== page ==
About the 912E

Engine

The crankcase and cylinders are similar to those of the VW-Porsche 914-2.0 but the engine mountings are unique to the 912E. All moving parts are identical to those of the original engine. A secondary air pump provides for exhaust emission control and is driven by a V-belt. The sheet metal ducting the cooling air around the engine was specially adapted for the 912E engine compartment. The fuel pump is mounted on the front cross member while the fuel filter is identical to that used in the 911’s K-Jetronic injection system. Fuel is fed to the engine by a Bosch L-Jetronic system. The quantity of air aspirated by the engine is measured by a metering device, the signals of which are fed to an electronic control unit (ECU) located by the right-hand rear wheel arch. The exhaust silencer and the heat exchangers for the exhaust emission control comprising secondary air injection, thermoreactors and gas recirculation were specially developed for the car. The operation of the exhaust gas recirculation had to be checked every 30,000 miles. To ensure that this limit was not exceeded, the speedometer was fitted with a special counter triggering an ‘EGR’ warning light when this mileage was reached. Click here for instructions on how to reset this light.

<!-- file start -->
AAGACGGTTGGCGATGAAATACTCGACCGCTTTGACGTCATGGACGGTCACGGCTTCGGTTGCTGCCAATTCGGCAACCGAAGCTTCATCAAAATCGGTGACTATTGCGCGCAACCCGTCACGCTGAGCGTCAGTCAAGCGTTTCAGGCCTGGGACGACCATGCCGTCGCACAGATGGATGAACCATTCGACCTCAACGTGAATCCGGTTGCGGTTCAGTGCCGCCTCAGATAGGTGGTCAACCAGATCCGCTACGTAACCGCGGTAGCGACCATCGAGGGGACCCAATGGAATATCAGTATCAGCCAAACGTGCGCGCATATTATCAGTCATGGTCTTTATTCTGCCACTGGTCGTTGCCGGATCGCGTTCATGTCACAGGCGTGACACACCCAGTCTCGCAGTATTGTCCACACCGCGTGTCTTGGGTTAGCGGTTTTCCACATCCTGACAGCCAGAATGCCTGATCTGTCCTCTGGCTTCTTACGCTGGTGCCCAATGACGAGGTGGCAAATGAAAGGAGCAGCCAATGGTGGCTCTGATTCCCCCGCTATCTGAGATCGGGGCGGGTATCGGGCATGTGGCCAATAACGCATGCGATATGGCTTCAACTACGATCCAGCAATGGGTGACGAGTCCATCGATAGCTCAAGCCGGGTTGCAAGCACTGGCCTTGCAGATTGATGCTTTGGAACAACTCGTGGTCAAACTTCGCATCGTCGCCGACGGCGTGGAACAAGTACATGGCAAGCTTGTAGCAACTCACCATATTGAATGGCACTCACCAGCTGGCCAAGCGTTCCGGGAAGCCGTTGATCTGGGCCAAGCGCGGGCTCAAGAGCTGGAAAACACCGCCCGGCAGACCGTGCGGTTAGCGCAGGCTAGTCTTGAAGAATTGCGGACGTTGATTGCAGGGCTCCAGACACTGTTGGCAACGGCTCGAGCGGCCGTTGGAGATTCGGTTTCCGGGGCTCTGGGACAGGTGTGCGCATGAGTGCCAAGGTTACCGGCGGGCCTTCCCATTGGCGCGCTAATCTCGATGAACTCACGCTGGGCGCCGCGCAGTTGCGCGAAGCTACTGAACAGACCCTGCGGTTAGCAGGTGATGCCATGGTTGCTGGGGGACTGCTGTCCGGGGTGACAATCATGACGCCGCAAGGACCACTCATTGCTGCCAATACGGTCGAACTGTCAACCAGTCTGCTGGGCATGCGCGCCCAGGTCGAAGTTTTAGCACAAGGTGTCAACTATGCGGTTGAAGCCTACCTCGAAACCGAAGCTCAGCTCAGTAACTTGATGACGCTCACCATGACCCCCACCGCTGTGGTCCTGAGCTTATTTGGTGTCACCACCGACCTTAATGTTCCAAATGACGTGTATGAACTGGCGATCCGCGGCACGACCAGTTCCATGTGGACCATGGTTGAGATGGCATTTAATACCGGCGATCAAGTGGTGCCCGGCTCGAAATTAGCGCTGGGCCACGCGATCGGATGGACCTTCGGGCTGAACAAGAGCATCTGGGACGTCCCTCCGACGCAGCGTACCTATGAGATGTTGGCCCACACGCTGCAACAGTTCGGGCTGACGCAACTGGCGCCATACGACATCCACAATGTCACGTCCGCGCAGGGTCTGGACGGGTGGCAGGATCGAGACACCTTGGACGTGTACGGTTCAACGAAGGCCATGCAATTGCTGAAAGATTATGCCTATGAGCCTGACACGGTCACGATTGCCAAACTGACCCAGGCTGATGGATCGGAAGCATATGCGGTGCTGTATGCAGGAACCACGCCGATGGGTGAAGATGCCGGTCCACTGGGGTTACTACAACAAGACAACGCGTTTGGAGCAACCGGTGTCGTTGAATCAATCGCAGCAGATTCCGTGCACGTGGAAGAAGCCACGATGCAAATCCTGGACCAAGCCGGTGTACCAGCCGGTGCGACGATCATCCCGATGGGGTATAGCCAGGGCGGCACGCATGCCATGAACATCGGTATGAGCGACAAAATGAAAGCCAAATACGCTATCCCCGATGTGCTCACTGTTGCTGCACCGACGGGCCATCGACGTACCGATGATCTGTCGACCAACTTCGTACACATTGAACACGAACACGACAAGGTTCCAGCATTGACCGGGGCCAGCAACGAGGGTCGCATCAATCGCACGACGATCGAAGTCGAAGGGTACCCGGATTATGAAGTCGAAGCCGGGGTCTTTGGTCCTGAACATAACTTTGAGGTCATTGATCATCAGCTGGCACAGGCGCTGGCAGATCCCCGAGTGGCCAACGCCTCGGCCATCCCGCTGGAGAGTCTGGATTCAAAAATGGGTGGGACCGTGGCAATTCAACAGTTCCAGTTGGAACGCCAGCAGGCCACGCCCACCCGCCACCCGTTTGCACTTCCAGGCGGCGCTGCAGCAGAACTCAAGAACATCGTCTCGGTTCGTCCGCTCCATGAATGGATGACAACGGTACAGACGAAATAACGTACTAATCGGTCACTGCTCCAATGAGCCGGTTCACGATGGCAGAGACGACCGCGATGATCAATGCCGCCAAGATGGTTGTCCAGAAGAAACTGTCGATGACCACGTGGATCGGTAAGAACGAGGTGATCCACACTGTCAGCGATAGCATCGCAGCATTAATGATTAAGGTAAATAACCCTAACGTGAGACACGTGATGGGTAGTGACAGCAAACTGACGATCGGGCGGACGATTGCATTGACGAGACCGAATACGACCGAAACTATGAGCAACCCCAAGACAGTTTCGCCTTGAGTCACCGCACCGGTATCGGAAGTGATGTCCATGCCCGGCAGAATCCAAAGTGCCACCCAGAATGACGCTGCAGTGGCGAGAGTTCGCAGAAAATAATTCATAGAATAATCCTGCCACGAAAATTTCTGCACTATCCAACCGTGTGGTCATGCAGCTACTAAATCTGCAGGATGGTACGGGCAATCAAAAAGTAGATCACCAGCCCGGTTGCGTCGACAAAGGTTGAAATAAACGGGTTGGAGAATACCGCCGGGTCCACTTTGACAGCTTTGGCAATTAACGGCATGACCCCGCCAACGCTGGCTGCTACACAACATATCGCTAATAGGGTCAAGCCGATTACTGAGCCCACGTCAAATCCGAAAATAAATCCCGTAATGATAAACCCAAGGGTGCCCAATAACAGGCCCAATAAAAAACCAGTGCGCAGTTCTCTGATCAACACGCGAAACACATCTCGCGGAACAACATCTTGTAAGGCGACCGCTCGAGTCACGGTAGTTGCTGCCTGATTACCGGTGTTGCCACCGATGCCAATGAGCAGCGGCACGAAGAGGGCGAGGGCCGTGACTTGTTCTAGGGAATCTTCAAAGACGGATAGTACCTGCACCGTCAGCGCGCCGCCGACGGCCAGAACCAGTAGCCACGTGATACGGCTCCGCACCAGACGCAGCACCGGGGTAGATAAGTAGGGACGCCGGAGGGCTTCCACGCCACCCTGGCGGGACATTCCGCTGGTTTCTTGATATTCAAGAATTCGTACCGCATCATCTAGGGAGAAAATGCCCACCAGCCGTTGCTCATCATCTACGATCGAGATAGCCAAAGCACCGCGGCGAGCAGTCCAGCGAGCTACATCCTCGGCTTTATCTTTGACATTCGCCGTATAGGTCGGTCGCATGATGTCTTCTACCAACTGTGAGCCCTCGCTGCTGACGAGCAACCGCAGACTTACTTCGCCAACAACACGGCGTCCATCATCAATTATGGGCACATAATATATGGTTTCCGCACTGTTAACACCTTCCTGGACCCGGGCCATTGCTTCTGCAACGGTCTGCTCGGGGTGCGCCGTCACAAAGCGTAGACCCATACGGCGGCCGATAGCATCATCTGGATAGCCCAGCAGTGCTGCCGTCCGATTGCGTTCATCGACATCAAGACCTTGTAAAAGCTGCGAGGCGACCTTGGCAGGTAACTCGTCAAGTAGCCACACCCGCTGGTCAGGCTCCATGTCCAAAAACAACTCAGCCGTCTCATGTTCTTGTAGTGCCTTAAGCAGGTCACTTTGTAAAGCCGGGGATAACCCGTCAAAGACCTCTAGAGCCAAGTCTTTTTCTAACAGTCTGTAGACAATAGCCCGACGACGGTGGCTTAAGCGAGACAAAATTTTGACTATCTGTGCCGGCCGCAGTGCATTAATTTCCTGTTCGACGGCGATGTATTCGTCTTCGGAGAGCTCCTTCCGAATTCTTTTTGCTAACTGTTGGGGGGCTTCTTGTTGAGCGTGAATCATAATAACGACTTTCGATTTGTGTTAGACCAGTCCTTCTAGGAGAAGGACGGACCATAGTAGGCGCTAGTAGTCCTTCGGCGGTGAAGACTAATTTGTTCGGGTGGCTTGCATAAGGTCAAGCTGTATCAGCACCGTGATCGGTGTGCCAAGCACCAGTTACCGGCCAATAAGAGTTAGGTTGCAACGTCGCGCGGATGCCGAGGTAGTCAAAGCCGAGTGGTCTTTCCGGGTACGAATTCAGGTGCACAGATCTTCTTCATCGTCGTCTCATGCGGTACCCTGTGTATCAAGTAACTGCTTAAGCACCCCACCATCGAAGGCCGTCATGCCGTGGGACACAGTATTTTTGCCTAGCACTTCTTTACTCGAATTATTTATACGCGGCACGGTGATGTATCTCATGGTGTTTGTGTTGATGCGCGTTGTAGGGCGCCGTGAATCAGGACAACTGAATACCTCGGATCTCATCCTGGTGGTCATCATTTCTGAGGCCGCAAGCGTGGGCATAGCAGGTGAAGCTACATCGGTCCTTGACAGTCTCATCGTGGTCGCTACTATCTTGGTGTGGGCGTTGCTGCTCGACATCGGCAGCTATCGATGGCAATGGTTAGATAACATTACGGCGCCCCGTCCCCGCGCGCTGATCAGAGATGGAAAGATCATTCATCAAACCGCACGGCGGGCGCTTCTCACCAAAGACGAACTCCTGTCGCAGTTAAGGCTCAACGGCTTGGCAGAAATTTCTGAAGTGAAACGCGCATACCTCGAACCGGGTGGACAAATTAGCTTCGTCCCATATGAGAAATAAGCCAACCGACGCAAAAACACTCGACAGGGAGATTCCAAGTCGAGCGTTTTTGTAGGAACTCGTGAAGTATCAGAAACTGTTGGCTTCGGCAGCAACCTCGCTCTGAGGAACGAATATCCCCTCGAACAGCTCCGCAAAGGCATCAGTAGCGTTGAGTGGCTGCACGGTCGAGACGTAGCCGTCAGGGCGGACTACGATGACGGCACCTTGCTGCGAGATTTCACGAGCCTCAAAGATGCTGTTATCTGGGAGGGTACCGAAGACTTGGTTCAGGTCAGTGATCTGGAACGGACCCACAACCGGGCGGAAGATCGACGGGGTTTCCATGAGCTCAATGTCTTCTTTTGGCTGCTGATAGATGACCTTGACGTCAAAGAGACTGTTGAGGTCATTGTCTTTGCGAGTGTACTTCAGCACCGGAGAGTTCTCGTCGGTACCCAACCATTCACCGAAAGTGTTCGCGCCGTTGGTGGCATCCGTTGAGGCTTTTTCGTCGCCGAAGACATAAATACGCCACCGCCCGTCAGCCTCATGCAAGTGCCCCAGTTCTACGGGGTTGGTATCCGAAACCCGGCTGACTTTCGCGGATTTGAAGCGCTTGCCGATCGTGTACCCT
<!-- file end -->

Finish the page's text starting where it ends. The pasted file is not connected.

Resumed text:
The VW-made engine has bore and stroke dimensions of 94 x 71 mm (3.7 x 2.8 inches), giving a total capacity of 1,971 cc. With a compression ration of 7.6:1, it has an output of 90 bhp at 4,900 rpm. Its highest torque of 14 mkg (102 lb/ft) is reached at 4,000 rmp.

912E engine

It is not uncommon to find that the heads on your engine have been rebuilt. A common failure on the Type IV engine is a dropped valve seat, and it is the problem that usually required the tear-down. Apparently, the Type IV 2.0 heads were reworked by Porsche for better flow characteristics. However, in doing this they removed a lot of material from the case, rendering the wall between the exhaust chamber and the exhaust stud very thin. Unfortunately this can cause heat to transfer through the aluminium head wall to the steel exhaust stud, causing it to expand and crack the head. Spark plugs can also heat up and expand in the same way, cracking the heads and also dropping valve seats.

The heads may be salvageable, however. A good machine shop or Type IV specialist should be able to cut out the crack and reweld the head. Some may be too far gone though. Rebuilding Type IV heads is a specialized job, and not something you want to attempt yourself. It pays to use a major rebuilder like GEX. Jake Raby recommends Hoffman Automotive Machine, Inc. in Athens, GA.

There is an excellent article on the Lone Star 912 website - Tips on Type IV rebuilds, written by Vince Cotto.